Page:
The invention is particularly intended for use in a telecine scanner which produces red, green; and blue color signals. While not a direct part of the invention, the pickup stage 16 may also produce other signals from the film, such as a luminance or higher (than color) definition detail signal. Moreover, certain scanners might produce other types of chrominance color signals (such as color difference signals) instead of three separate red, green, and blue color signals. The principles of the invention apply, however, regardless of the exact composition of the color signal or the production of additional scanning signals. In the latter case, that is, when the color separator 20 produces an additional signal, it may prove desirable for the light input to the separator 20 to be weighted in a way beneficial to the development of the additional signal. Nonetheless, it is preferable for the light output from the separator 20 to be generally equalized, e.g., in red, green, and blue for full well operation.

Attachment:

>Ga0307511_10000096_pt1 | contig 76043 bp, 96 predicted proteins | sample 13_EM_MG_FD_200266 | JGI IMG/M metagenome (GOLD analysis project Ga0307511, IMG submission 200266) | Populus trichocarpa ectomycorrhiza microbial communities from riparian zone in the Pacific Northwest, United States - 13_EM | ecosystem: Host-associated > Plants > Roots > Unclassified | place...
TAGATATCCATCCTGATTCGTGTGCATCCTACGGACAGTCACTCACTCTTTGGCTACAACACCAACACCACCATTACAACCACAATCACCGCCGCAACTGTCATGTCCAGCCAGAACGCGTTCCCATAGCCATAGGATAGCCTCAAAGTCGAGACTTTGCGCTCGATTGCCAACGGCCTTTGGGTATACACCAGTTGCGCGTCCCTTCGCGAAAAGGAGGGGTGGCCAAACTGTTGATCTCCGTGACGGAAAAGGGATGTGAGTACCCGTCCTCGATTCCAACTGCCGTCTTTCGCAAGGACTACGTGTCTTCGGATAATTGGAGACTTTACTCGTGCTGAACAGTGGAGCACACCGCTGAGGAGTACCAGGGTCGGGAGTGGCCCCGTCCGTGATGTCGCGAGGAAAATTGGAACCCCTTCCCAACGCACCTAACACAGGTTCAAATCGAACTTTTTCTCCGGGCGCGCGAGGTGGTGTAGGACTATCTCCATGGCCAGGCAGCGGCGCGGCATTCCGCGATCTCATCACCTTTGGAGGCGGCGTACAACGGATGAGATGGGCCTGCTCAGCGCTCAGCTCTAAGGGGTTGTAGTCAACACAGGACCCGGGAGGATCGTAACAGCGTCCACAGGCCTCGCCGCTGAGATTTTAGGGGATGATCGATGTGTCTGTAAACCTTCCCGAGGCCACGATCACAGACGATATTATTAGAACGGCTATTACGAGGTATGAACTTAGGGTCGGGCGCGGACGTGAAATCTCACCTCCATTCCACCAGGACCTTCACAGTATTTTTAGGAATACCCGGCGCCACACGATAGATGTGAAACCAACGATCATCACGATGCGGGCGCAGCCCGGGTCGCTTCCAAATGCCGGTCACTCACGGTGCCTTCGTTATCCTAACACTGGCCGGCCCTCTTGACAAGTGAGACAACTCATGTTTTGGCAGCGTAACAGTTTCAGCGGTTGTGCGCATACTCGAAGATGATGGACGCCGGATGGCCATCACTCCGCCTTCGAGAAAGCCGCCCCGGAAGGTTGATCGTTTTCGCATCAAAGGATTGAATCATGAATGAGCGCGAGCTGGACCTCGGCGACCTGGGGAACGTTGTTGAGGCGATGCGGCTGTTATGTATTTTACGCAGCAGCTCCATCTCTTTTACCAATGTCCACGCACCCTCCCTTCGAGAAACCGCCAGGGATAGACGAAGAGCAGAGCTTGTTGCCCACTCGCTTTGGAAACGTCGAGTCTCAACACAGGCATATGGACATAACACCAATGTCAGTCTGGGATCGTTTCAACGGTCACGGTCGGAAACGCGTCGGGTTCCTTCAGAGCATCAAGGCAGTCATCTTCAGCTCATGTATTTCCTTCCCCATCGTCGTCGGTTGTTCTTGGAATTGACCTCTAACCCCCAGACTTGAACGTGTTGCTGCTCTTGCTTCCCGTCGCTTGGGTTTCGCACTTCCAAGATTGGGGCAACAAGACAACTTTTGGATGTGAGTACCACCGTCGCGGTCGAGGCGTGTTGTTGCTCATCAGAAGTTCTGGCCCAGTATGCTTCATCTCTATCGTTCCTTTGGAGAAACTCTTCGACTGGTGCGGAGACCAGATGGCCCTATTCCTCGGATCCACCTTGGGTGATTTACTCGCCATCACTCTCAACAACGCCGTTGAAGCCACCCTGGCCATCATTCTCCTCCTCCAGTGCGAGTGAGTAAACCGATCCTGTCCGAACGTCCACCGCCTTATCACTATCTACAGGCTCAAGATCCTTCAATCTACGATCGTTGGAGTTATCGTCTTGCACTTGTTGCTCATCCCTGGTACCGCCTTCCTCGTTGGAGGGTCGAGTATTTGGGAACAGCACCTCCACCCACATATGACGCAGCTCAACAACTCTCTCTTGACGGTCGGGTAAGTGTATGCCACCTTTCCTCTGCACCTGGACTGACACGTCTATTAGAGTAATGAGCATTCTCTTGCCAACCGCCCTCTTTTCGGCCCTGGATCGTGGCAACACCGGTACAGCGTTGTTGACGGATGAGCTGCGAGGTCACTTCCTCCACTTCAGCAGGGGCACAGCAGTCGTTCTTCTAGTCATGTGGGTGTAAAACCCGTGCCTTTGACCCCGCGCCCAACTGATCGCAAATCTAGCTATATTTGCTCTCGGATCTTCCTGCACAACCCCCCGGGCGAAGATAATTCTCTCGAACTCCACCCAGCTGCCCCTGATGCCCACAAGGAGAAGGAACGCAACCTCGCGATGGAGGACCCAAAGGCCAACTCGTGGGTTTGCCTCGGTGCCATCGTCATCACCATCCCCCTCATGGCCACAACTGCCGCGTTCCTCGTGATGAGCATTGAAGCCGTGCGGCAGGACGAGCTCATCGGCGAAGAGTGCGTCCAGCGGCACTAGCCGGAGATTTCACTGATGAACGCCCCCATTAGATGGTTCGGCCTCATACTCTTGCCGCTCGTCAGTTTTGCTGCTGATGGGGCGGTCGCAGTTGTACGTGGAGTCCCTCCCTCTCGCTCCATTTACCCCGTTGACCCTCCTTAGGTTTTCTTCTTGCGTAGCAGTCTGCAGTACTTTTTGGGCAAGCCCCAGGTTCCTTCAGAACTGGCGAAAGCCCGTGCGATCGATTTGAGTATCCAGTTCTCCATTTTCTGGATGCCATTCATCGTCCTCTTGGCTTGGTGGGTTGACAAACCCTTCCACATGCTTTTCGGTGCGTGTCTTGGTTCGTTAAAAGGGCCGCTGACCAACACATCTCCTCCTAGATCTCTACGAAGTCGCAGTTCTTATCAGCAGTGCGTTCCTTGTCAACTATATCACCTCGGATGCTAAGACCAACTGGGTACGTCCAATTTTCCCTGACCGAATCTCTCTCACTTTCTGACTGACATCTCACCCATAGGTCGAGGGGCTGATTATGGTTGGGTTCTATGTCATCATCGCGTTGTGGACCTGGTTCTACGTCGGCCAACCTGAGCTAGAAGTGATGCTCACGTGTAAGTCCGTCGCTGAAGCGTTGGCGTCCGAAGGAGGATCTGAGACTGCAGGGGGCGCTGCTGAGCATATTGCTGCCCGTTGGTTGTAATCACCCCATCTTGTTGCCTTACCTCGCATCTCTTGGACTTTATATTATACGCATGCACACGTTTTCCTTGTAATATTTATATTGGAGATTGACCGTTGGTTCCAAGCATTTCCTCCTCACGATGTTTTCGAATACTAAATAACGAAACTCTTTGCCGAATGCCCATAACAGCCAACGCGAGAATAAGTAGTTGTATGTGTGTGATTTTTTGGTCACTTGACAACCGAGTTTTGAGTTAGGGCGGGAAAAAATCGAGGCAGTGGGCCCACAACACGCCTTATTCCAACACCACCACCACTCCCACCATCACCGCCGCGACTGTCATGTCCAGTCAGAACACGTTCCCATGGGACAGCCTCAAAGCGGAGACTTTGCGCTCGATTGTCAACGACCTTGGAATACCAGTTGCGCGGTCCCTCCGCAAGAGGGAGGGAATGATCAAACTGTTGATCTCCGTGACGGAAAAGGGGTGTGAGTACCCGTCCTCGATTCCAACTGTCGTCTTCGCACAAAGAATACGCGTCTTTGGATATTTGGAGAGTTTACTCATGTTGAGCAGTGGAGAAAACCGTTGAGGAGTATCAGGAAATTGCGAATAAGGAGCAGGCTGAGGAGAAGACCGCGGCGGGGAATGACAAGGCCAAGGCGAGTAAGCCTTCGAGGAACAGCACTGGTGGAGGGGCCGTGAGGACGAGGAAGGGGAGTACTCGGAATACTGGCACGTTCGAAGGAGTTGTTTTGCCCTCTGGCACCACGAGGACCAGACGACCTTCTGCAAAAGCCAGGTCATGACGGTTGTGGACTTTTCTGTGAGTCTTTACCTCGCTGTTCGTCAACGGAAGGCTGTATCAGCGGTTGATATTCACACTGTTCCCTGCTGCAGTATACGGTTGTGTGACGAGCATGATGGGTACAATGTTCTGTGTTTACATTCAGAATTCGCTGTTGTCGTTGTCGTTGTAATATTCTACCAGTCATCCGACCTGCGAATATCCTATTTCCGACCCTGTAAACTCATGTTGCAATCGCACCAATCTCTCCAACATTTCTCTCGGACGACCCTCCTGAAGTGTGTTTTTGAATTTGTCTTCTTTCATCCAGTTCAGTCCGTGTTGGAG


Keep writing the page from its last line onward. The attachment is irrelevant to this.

The invention has been described in detail with particular reference to a presently preferred embodiment, but it will be understood that variations and modifications can be effected within the spirit and scope of the invention.
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|U.S. Classification||348/104, 348/336, 348/E09.009, 348/223.1, 348/265|
|International Classification||H04N9/11, H04N9/09, H04N5/253|
|Sep 12, 1989||AS||Assignment|
Owner name: EASTMAN KODAK COMPANY, NEW YORK
Free format text: ASSIGNMENT OF ASSIGNORS INTEREST.;ASSIGNORS:MOORE, LESLIE G. JR.;KENNEL, GLENN L.;REEL/FRAME:005157/0336
Effective date: 19890828
|Jan 9, 1995||FPAY||Fee payment|
Year of fee payment: 4
|Feb 25, 1999||FPAY||Fee payment|
Year of fee payment: 8
|Dec 30, 2002||FPAY||Fee payment|
Year of fee payment: 12